Free software shows how drugs work

Partition coefficientIf you are already a user of free chemistry drawing package ACD/ChemSketch but need a little more physical information from your tools than simple structure drawing, then ACD/Labs’ latest freebie might be right up your street. They just released ACD/LogP, which can be used to extract a lipophilicity prediction from your structures with a few mouse clicks.

For those not in the know, logP, is the octanol-water partition coefficient and is a useful value assessing how a putative drug might partition between cell membranes and cellular fluids. It gives you an indication of potential oral availability in other words. This allows drug designers to find out early on whether they will need to do additional work to make a compound available by mouth.

logP isn’t only about drugs though, agrochemists can use it to help them predict how their experimental compounds might partition between different species. This allows them to see whether a compound might target particular pests in preference to beneficial insects, for example.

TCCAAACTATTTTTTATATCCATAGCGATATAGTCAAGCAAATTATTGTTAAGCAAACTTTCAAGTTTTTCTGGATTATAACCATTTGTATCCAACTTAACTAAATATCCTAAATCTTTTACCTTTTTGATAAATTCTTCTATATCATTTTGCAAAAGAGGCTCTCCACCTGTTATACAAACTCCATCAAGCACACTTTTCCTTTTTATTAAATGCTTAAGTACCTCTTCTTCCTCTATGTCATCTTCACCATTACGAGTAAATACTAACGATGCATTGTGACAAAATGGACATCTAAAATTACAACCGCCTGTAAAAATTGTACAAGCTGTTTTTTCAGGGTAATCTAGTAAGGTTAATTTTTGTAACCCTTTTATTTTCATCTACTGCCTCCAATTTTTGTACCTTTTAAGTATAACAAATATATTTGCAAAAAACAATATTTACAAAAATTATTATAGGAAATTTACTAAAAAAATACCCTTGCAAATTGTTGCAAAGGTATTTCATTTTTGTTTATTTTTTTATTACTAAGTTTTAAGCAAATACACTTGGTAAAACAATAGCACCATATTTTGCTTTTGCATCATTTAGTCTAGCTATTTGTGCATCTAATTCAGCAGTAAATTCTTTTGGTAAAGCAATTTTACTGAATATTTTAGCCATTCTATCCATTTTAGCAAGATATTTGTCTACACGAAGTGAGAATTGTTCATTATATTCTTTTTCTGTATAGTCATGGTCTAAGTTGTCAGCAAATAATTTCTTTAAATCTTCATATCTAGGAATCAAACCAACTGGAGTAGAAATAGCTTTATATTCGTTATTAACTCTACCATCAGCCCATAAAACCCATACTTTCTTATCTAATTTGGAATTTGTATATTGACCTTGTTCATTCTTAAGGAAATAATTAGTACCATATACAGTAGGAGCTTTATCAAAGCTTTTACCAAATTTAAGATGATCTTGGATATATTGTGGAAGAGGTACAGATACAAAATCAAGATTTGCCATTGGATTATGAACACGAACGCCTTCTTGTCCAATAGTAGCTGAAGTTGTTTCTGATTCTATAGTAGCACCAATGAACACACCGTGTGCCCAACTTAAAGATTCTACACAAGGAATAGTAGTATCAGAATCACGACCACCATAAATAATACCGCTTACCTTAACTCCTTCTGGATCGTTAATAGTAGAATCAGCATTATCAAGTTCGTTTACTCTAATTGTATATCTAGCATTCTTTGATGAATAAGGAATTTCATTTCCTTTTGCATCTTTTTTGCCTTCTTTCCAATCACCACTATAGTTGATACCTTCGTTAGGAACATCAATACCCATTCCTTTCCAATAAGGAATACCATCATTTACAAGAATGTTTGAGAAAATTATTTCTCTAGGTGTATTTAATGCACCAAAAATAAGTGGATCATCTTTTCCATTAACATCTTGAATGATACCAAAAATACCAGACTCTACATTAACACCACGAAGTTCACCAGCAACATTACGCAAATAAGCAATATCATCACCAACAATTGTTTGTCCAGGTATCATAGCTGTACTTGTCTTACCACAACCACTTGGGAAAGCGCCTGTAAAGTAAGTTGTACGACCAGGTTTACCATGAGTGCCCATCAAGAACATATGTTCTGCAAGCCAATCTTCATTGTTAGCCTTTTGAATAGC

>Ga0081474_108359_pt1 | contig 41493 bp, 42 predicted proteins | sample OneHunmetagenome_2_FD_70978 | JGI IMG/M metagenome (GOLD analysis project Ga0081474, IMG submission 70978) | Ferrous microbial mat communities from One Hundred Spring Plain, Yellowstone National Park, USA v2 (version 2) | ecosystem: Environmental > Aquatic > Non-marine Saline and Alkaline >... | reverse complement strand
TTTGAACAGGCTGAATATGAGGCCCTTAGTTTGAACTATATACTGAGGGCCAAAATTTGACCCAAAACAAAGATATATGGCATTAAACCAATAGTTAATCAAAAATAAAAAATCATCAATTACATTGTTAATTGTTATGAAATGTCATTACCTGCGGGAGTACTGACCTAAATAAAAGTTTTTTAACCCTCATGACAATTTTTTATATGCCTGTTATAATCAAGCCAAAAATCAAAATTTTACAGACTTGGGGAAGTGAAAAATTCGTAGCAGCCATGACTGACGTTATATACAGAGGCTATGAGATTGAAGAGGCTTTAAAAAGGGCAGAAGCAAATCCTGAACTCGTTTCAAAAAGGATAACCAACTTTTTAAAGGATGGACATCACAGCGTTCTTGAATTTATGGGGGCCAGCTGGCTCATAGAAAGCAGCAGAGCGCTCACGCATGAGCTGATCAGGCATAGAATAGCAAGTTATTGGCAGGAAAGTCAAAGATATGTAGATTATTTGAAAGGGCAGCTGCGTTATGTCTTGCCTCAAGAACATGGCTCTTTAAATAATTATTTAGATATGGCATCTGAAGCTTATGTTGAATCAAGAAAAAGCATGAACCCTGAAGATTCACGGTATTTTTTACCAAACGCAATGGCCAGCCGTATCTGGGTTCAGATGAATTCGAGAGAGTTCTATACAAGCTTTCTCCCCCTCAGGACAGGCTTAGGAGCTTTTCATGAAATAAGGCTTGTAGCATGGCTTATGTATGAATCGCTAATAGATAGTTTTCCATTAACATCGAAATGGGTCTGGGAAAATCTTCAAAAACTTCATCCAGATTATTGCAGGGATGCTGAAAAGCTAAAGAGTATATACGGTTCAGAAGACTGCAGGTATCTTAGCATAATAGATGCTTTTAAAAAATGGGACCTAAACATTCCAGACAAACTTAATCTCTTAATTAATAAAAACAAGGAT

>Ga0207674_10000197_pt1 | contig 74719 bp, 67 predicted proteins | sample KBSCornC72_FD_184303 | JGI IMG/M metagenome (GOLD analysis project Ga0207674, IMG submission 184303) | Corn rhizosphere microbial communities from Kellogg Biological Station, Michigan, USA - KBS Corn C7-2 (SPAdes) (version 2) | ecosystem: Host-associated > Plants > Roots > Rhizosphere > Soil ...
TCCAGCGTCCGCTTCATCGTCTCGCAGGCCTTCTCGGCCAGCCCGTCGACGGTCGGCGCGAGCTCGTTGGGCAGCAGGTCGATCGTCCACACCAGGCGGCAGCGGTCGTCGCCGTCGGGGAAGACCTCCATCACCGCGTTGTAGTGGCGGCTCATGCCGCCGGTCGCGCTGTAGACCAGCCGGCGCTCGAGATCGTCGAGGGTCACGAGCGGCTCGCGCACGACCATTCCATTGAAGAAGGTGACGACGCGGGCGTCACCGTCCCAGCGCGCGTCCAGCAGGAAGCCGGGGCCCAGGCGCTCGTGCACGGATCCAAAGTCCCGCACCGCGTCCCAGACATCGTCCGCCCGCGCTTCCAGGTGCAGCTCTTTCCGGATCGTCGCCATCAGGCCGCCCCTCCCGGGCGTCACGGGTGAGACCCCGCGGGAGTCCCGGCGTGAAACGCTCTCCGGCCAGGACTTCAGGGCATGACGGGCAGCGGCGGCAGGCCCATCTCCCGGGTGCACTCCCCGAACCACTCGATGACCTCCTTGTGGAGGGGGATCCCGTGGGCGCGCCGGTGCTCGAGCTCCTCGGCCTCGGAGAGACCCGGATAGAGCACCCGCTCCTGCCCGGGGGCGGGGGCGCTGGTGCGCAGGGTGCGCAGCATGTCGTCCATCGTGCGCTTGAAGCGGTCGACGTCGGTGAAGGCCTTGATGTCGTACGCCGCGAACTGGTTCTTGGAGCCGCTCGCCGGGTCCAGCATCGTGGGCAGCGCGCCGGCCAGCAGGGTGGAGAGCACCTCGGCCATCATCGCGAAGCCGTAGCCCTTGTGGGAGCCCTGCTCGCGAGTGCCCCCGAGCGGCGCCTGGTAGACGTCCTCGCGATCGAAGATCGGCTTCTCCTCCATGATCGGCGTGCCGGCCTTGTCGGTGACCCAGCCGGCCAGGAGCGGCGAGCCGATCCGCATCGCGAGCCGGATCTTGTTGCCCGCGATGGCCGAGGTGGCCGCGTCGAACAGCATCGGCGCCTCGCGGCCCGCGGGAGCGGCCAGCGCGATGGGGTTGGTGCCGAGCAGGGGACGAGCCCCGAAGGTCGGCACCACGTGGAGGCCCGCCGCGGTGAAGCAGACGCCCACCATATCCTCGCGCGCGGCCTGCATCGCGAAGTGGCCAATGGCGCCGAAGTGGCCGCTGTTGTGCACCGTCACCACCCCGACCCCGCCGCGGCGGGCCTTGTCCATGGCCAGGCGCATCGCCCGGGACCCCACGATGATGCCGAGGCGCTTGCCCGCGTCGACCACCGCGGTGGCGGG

This property is also useful to flavour and fragrance scientists who can judge in silico how a new compound might behave when added to food or dabbed on the skin as perfume.

ACD’s physical chemisty products manager Greg Pearl explains that making logP available to the community for free will not only support research but will help students and educators get to grips with this important property. “Freeware is especially valuable to educators and students with limited resources,” he says. “For example, during a lecture, an educator can interactively demonstrate how subtle changes to a molecule changes it physical properties – much more compelling than discussing a table of numerical results. It also gives students a chance to use the types of tools they will encounter in the workplace.”

“Through this release of ACD/LogP freeware to scientists worldwide we continue our tradition of advancing chemical research by making critical physicochemical properties available to scientists in an open-access environment,” Pearl adds. “Users will benefit from over a decade of algorithm refinement resulting in accurate and reliable predictions.”

Just for the record, ACD/Labs hosts the Reactive Reports chemistry webzine. There’s more information about logP on their site here

facebooktwittergoogle_plusredditpinterestmail